By Chris Thomas
BENGALURU (Reuters) - The Sensex and Nifty fell on Saturday to their lowest closing level in more than three months after the annual federal budget failed to address key concerns among investors over taxes on long-term capital gains.
Finance Minister Nirmala Sitharaman, presenting the 2020/21 budget, outlined several measures to boost growth, including a $40 billion injection into farming and personal tax cuts.
But analysts said financial markets were mainly looking for the reduction or removal of taxes on long-term capital gains.
The NSE Nifty 50 index closed 2.51% lower at 11,661.85 in a special trading session on Saturday, while the benchmark S&P BSE Sensex dropped 2.43% to 39,735.53.
"Markets had very high expectations from the budget, including that taxes on long-term capital gains would be removed, which would have incentivised people to hold on to shares for a longer time," said Deepak Jasani, head of retail research at HDFC Securities Ltd in Mumbai.
"These expectations have not been met."
Sitharaman said the fiscal deficit for the current year would widen to 3.8% of GDP, compared with a 3.3% target. For fiscal 2020/21, Sitharaman set a target of 3.5%.
However, Moody's Investor Service said that sustained weaker growth and tax cuts would make gross revenue targets difficult to achieve, adding that the government also had limited room to reduce spending without further weakening growth.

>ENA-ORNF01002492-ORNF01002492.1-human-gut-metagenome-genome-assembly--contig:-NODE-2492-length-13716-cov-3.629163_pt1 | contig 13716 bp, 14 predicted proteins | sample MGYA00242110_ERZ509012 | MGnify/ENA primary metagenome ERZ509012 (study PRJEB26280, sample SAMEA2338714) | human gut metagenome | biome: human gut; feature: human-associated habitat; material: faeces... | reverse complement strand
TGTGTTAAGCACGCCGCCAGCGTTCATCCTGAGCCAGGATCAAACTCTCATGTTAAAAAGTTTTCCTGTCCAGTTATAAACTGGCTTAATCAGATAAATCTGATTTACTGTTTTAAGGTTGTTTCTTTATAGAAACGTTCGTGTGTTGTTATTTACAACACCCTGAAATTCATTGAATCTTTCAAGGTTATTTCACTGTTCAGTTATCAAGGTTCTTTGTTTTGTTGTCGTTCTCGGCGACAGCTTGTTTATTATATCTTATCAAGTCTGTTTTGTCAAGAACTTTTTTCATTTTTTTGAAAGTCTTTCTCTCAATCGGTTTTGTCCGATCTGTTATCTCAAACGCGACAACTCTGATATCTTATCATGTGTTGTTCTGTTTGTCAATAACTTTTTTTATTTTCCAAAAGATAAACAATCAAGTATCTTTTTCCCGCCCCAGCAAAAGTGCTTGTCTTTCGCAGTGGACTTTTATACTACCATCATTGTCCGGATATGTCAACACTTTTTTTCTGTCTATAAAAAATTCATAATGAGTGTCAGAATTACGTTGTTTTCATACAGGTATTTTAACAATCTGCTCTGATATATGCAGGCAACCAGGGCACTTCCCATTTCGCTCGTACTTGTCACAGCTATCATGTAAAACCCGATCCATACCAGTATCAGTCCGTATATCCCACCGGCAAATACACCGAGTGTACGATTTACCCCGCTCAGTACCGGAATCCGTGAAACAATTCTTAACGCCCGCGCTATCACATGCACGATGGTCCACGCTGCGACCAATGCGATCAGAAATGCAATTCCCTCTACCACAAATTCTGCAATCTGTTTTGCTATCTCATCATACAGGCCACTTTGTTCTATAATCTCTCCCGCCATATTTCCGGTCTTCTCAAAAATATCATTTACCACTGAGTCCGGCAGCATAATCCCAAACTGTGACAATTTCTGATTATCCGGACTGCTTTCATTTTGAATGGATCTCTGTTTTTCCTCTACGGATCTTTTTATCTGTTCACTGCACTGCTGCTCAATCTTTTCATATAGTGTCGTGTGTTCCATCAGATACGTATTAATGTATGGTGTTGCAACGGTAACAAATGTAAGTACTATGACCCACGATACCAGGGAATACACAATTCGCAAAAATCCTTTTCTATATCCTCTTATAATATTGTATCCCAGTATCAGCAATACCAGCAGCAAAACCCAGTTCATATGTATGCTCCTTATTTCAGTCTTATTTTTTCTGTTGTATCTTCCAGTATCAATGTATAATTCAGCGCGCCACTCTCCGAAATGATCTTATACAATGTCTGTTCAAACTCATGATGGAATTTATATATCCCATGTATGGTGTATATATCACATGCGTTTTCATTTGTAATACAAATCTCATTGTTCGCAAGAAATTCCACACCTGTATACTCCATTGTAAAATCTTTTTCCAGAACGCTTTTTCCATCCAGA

India is grappling with its worst economic slowdown in a decade. The government estimates economic growth this year, which ends on March 31, will slip to 5%, the weakest pace since the global financial crisis of 2008-09.
Finance stocks were the biggest drag on the bluechip indexes, with HDFC Bank Ltd and Housing Development Finance Corporation Ltd shedding 2.3-6%.
The Nifty Private Bank Index dropped 3.1%.
Conglomerate ITC Ltd slumped 6.9% to its worst close since May 2016.
State-run IDBI Bank Ltd, however, surged over 18% after Sitharaman said the government would sell its remaining stake in the bank to private retail and institutional investors. The stock settled up 10.2%.
Mid-cap and small-cap shares, which outperformed bluechip stocks in January in the run up to the budget, slid on Saturday. The Nifty Midcap 50 Index fell 3.1% to an over three-week low.
Realty stocks were among the worst hit, with the Nifty Realty Index sliding 7.9%.
The rupee and bond markets were not open on Saturday, and will resume trading on Monday.
(Reporting by Chris Thomas and Chandini Monnappa in Bengaluru; Editing by Shri Navaratnam and Neil Fullick)